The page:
CD: Thanks for a chance to interview you, Mat. Please give the readers a description of yourself?
MD: Physically? 5'11", my weight ranges from 320 in the off-season to 260 onstage. As a person, I am very sensitive, and artistic. Staying true to the sign, I am a very intense Scorpio that hates to lose! (lol)
CD: How long have you been into bodybuilding?
MD: I first gained interest as a very young man, 12 actually. I saw some pictures of Arnold and Bill Pearl, and could not believe that people could build their bodies that way. I started training in the basement and have not stopped since that day.
CD: Have you always been strong?
MD: Yes, I was always an athlete, and strong. I took pride in having a big bench when I was young. I did not want anyone else in my class or on my team to bench more than I.
CD: Tell us about your childhood and how you got into bodybuilding?
MD: As mentioned, I was an athletic child that could not slow down for a moment's time. I loved to play sports, which led to my wanting to be bigger and stronger. I saw some pictures of bodybuilders and the training bug bit me. I hated having to come out of the gym; I absolutely lived for the feeling I got in the gym. To this day that same feeling is in my heart. I have an older brother who is an extraordinary athlete, and I knew I needed to do something different. He excelled at football, and basketball. I did very well in both as well and track, but wanted to do something different.
CD: How does it feel having the World's Strongest Arms?
MD: LOL! I do not have the world's strongest arms! They are strong, yes, but there are many I have come across that are stronger. I love watching the strong man events, if not for bodybuilding I would be doing that.
CD: I heard you used to be a power lifter, what were your best on the big three?
MD: As a young man, I was blessed to train with several world power lifting champions. Mark Chaillet, and John Beck to name a couple. They taught me the foundation of building any physique was to get strong. In the bench I excelled with a best of 625 with a shirt, and 575 raw. I did these at different times in my life. Squatting I loved, despite the difficulty of having narrow hips. I was able to get my squat up to a respectable 720 without a suit, and I was only 20 or 21 at the time. Dead lifting was another love, and I managed to pull a 675 when I was only 19. I could have definitely pulled more at different times in my life, but I was determined to stay away from any terrible injuries. Power lifting is hard on the joints, and tendons/ligaments. It is a challenge beyond most in the realm of sports. You get only 3 chances at lifts that rewire way more than physical strength. I love watching a champion power lifter approach a bar, you can feel the electricity!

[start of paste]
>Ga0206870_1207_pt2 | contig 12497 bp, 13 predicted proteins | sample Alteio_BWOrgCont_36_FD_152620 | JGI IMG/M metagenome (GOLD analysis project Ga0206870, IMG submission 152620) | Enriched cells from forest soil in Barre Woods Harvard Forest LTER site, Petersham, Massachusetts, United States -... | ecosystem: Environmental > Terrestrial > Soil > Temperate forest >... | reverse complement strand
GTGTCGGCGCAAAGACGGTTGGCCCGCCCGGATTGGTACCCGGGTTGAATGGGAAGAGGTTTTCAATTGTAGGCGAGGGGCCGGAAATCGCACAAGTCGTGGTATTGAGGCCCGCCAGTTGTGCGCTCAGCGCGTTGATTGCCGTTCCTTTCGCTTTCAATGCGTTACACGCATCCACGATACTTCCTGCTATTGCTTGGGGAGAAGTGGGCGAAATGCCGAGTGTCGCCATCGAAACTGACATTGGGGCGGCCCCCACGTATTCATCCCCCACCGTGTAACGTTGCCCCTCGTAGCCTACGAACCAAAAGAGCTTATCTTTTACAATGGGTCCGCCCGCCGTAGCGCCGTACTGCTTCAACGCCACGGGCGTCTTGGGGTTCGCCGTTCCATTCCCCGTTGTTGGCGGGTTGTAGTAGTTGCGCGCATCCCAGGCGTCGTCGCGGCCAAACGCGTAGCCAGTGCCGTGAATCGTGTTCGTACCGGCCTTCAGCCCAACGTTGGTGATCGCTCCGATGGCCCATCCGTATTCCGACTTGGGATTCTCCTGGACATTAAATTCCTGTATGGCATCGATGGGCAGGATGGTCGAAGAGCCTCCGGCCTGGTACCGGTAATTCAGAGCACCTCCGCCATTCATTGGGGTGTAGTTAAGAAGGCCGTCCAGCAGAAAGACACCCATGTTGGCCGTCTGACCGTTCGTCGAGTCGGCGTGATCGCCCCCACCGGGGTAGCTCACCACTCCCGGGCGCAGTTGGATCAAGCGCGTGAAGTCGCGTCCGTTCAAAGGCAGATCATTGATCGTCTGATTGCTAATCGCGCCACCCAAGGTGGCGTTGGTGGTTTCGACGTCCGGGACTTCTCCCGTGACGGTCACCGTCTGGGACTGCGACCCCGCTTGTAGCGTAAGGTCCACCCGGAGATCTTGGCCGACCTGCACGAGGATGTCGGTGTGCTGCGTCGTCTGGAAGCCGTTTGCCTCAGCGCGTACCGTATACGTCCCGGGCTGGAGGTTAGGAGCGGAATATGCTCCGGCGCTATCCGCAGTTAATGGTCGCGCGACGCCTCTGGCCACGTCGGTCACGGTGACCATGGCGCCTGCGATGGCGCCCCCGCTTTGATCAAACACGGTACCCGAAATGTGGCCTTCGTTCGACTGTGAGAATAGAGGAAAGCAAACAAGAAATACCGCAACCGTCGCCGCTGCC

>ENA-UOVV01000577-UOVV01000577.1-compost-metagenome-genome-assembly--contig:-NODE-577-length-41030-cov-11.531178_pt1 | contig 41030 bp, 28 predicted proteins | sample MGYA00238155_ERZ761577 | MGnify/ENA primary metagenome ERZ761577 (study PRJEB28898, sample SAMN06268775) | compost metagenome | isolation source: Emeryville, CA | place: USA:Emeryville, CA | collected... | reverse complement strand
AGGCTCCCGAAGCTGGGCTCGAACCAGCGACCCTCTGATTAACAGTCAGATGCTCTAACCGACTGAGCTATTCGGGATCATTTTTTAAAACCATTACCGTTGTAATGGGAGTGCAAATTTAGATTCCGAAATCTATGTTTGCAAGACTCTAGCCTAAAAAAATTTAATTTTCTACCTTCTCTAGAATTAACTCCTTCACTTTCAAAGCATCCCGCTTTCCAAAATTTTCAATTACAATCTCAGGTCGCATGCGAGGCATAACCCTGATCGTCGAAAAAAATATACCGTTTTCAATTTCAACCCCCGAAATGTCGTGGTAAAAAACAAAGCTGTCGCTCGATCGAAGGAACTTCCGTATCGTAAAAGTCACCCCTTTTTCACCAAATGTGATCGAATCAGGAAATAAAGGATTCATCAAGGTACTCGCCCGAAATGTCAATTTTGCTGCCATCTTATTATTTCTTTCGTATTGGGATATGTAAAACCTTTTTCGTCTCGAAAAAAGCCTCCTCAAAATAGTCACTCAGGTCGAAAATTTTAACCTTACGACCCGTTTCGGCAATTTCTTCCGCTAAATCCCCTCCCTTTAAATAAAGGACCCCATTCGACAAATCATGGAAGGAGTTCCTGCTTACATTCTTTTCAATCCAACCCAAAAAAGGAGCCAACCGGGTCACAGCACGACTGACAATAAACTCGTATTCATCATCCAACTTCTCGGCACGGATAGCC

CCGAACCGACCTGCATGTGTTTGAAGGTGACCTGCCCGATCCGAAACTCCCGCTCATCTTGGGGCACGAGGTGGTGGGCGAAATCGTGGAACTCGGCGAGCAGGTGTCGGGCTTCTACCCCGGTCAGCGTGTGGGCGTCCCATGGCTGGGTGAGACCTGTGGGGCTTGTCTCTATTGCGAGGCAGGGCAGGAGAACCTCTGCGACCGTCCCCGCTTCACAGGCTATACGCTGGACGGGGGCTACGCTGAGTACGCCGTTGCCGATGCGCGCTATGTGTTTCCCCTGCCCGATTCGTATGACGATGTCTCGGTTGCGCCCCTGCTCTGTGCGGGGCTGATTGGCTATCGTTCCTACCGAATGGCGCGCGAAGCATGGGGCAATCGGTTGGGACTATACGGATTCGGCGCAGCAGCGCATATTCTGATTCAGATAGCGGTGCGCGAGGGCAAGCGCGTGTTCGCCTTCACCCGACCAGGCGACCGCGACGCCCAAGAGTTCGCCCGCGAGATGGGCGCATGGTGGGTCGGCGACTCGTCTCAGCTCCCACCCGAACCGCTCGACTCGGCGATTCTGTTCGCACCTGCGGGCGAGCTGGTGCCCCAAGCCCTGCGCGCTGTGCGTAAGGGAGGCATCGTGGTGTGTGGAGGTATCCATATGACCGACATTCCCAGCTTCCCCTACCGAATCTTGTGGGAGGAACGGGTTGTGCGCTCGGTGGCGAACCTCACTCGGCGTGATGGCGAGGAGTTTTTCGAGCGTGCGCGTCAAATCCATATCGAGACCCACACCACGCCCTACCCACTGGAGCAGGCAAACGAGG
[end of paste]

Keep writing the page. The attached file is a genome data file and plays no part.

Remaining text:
CD: How do you think you stack up against other bodybuilders?
MD: Physically? I feel I stack up well in that I am able to carry a degree of mass that few do. I walk onstage at a conditioned weight of 260 (+). Again, this is a rare thing, especially when I say, "in shape"; I mean that I have shredded glutes at that weight. I feel I can hold my own on any stage. Mentally, and spiritually, I feel, in my experiences that I excel. What I mean by excel is that I give the aforementioned as much attention as I do the physical. It keeps me balanced, which at one time was my biggest problem; I lacked that necessary balance to be a success.
CD: I've always preached about having training partners. Do you have any training partners?
MD: Yes, I love having a partner to share the session with! What better feeling than to go to the gym with one I trust and push up weights that most find super impressive. Also, I like the security if having a spotter I trust. I have in the past been forced to ask for spots by those that did not even pay attention, putting me at risk. I train currently with Craig Titus.
CD: Who did you look up to when you were coming up as a bodybuilder?
MD: I have always looked up to my dad. He is my hero in every sense of the word. Should I gain one wish it would be to emulate my father in every way. Bodybuilders that inspire me are Dorian Yates, Nasser, Lee Haney, and Craig.
CD: Are you training anyone right now?